Greeting a customer is the most important thing you can do right ... or wrong in a brick-and-mortar retail store. I'll cover that shortly, but first, picture it ...
On your custom motorcycle, you hurtle down Wilshire Boulevard in Los Angeles. You U-turn at the intersection and pull up in front of an apartment building.
You grab your precious cargo - two extra-large meat lovers' pizzas with extra cheese and sausage- and hurry into the building.
Within moments you have bounded to the second floor to knock on your friend's door 20 minutes before the start of the game - the semifinals of the NCAA Division I basketball tournament. No one answers.
You can hear the TV, but no one comes to the door. You wait, finally enter, and see two friends deep in conversation. They notice you but go on talking.
You shut the door, take off your jacket, and approach them. "Hey," one says and looks past you toward the pizza. The other yells, "Hey, the pizza is here!" They all run over to get a slice as if you weren't there.
How would you feel?
Well, that's how first-timers might feel entering your store or showroom when ignored.
If a friend knocked on your front door, how would you answer? "May I help you?", "I'll be with you in a minute?", "Finding everything ok?" of course not! Yet, the curt actions of poor clerks often give that message. As their excuse for not greeting a customer, some trainees tell me, "But I don't like to be bothered when I shop. I like to be left alone."
Well, introvert, retail is not about what you want. It is about what customers want. Leaving the shopper alone costs your company big money. 80% of customers never return to businesses due to perceived indifference from staff. 80% want to be noticed. 100% want a friendly greeting.
Greeting anyone with "Good afternoon, welcome to (your store name) feel free to look around, and I'll be right back" is not pushy. It's good manners and the first step to making a successful sale. Doing it within 15 seconds is the best (that's not that long - try counting as you walk into your store.)
Sometimes brick-and-mortar employees size up the shopper long before they actually say anything to them.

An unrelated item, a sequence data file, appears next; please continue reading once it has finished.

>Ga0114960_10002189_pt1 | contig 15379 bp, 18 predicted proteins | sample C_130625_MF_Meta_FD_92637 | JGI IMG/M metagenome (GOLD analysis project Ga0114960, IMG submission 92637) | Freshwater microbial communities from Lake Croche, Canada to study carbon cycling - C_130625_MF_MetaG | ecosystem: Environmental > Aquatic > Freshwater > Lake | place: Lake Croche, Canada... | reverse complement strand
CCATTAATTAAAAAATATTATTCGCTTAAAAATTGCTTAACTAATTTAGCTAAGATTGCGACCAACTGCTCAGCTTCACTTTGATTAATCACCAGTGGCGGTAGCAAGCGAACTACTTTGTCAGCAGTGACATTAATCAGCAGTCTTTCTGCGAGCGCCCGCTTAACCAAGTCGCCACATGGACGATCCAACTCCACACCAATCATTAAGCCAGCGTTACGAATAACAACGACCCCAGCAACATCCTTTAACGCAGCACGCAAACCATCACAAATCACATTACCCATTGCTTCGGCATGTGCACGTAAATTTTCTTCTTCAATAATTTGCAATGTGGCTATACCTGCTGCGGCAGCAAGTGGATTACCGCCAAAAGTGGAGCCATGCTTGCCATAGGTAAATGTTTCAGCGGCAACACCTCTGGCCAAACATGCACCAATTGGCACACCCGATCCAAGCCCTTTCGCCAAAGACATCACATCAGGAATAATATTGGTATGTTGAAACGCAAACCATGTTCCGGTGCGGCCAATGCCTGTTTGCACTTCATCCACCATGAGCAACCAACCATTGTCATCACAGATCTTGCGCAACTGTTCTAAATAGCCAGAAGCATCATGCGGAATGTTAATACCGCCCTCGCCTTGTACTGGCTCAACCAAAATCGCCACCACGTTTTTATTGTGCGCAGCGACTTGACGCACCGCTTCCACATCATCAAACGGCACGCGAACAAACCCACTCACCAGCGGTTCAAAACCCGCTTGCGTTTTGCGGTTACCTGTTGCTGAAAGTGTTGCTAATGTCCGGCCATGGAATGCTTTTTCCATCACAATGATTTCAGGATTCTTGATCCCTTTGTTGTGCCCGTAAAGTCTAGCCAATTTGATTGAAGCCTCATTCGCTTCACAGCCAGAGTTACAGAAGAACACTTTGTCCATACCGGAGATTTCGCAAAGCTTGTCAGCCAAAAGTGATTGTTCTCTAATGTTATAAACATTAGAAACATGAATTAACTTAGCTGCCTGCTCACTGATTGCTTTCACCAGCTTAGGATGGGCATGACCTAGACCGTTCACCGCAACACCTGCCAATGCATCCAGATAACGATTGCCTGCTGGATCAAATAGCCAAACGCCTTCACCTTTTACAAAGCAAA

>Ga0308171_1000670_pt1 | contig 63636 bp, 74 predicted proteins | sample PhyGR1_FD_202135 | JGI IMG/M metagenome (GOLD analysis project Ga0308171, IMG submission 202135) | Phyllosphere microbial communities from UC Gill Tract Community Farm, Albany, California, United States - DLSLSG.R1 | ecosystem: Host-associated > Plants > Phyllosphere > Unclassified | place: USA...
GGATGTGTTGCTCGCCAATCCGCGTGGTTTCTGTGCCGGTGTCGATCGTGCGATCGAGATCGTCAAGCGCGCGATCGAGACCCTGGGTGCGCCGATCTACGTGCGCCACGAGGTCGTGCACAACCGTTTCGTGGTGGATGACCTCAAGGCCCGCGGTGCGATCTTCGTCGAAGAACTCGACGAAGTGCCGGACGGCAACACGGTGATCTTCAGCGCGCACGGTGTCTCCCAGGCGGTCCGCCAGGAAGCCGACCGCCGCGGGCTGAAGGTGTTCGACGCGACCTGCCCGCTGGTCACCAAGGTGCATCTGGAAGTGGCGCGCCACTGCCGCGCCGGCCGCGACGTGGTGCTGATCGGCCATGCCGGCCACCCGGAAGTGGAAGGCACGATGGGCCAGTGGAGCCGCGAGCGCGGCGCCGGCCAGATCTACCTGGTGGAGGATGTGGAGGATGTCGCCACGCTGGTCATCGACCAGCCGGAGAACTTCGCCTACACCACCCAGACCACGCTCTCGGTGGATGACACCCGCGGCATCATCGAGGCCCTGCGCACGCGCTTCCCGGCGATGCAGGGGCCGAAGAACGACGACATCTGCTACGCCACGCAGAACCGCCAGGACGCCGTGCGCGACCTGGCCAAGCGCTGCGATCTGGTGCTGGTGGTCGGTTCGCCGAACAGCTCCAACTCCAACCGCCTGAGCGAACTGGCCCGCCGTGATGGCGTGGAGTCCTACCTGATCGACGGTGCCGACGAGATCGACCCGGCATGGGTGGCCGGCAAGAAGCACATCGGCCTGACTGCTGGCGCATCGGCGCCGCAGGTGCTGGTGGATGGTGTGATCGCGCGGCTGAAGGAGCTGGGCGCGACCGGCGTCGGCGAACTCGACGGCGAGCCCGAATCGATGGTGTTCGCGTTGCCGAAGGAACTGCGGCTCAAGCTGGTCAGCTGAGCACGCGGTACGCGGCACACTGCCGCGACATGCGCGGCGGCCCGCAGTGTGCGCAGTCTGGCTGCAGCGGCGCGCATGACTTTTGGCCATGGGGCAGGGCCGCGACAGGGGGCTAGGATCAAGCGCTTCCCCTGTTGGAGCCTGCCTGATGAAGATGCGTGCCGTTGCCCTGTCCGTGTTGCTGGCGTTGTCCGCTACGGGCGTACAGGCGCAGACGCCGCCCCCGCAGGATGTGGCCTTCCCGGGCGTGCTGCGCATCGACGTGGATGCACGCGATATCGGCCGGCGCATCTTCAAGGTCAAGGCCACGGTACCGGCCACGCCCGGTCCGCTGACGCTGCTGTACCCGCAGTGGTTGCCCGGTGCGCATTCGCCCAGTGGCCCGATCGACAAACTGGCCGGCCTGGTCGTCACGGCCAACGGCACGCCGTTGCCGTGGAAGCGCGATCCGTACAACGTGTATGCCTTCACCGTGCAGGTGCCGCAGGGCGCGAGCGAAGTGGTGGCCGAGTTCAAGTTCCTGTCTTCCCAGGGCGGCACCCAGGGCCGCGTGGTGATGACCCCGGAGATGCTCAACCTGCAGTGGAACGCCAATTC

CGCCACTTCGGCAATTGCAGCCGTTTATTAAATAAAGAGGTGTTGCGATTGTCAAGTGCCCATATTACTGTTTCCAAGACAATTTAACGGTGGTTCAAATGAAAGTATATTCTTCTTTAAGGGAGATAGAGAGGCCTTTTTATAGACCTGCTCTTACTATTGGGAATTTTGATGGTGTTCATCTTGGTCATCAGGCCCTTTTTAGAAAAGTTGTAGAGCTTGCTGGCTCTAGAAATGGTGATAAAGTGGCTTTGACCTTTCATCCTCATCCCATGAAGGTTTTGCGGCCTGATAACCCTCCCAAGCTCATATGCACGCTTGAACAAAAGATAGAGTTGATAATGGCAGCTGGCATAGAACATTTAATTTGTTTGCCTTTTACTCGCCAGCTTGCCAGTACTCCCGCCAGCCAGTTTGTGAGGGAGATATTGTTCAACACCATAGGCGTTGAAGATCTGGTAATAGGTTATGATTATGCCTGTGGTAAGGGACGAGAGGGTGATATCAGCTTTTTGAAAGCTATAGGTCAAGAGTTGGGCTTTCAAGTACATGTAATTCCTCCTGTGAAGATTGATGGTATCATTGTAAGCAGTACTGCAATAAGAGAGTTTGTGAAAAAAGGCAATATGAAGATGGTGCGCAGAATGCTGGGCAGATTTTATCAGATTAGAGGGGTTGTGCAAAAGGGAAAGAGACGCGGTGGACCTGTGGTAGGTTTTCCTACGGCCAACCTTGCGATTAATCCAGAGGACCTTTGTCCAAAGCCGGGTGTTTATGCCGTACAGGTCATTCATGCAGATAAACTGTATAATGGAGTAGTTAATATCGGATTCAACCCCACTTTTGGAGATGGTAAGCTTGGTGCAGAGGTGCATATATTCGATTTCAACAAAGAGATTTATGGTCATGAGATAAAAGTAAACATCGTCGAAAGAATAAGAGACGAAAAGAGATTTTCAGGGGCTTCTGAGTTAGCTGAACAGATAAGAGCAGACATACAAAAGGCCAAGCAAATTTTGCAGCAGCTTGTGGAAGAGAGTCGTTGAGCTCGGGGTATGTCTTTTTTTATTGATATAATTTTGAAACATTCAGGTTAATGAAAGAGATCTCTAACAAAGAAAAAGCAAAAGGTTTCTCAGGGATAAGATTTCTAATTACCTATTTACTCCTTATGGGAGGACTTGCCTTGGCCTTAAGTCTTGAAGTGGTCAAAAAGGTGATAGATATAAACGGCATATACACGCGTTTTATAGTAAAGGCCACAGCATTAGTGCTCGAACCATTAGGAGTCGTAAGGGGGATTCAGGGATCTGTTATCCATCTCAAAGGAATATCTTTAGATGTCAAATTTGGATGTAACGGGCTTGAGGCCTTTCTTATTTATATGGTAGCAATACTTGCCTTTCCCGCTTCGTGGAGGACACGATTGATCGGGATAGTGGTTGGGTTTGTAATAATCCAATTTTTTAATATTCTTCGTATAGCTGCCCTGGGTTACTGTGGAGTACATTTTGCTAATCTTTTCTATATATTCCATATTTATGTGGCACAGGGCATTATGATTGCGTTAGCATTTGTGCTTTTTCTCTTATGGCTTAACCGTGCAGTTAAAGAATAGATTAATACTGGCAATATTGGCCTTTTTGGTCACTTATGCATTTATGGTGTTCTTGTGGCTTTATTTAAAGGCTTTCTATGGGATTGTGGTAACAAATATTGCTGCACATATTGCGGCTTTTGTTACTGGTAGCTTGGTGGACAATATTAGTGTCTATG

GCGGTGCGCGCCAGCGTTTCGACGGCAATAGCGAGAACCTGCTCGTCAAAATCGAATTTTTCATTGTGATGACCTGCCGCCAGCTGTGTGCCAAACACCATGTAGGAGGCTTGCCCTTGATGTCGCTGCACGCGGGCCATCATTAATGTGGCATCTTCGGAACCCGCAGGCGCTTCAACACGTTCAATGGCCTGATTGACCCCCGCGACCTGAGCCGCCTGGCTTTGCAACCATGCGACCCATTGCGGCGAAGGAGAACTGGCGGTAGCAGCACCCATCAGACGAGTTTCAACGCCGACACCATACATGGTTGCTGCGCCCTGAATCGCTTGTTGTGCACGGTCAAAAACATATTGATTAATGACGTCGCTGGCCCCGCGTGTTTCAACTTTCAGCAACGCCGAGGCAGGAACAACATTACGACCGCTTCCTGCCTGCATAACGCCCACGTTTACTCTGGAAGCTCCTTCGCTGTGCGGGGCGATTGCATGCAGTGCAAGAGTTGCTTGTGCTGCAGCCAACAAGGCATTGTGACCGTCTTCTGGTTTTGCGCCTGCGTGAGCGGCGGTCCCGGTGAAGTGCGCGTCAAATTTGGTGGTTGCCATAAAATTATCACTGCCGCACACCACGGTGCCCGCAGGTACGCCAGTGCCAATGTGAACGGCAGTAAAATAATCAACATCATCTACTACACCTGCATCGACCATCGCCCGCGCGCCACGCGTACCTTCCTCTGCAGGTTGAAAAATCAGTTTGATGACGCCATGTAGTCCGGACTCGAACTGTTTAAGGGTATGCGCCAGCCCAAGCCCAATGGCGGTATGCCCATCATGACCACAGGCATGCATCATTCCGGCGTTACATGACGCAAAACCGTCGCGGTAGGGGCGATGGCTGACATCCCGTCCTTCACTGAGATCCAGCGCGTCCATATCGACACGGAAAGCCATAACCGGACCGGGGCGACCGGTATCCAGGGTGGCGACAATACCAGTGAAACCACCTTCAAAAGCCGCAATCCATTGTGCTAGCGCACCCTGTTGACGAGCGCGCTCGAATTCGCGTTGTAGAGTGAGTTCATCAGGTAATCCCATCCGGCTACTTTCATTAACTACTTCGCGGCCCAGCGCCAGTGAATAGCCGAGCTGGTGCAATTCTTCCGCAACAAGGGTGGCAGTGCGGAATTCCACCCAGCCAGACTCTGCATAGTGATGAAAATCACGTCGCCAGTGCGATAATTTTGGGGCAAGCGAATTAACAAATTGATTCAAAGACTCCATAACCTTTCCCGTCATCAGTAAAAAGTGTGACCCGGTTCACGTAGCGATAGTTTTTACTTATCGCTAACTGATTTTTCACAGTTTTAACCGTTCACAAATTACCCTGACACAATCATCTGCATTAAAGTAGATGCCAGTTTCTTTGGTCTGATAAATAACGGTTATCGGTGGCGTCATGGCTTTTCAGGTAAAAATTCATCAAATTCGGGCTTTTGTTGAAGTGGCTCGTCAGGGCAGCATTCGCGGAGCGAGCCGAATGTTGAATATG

I used to have an employee like this - he felt he could "read" everyone, and if they were looking, he'd let someone else wait on them. It would be like the hostess of your local diner giving the Prime Rib menu to only those she felt could afford it, while the others got the menu with hot dogs. That comes from their personality, but that's another post...
If you're with a shopper and another enters, ask the person you're helping, "Would you mind if I greet this person? I'll be right back." Any reasonable person will say, "Yes." When you meet the new customer, greet them with, "Good morning! Welcome to (your store name). Please look around while I'm with a customer, and I'll be right back."
No reasonable person will be offended, and you can return to your first shopper. The person who entered can relax and look around; the first shopper doesn't feel you abandoned them.
The best salespeople make big sales by developing warm relationships that start with a friendly greeting. Whether white, black, straight, gay, single, a couple, a mom, a dad, etc., they're all purple, and their money is green.
If you don't use retail sales training to master this first step properly - greeting shoppers like they are coming to your home - your brick-and-mortar employees often make their job much harder. Learning how to greet customers in retail should be a given.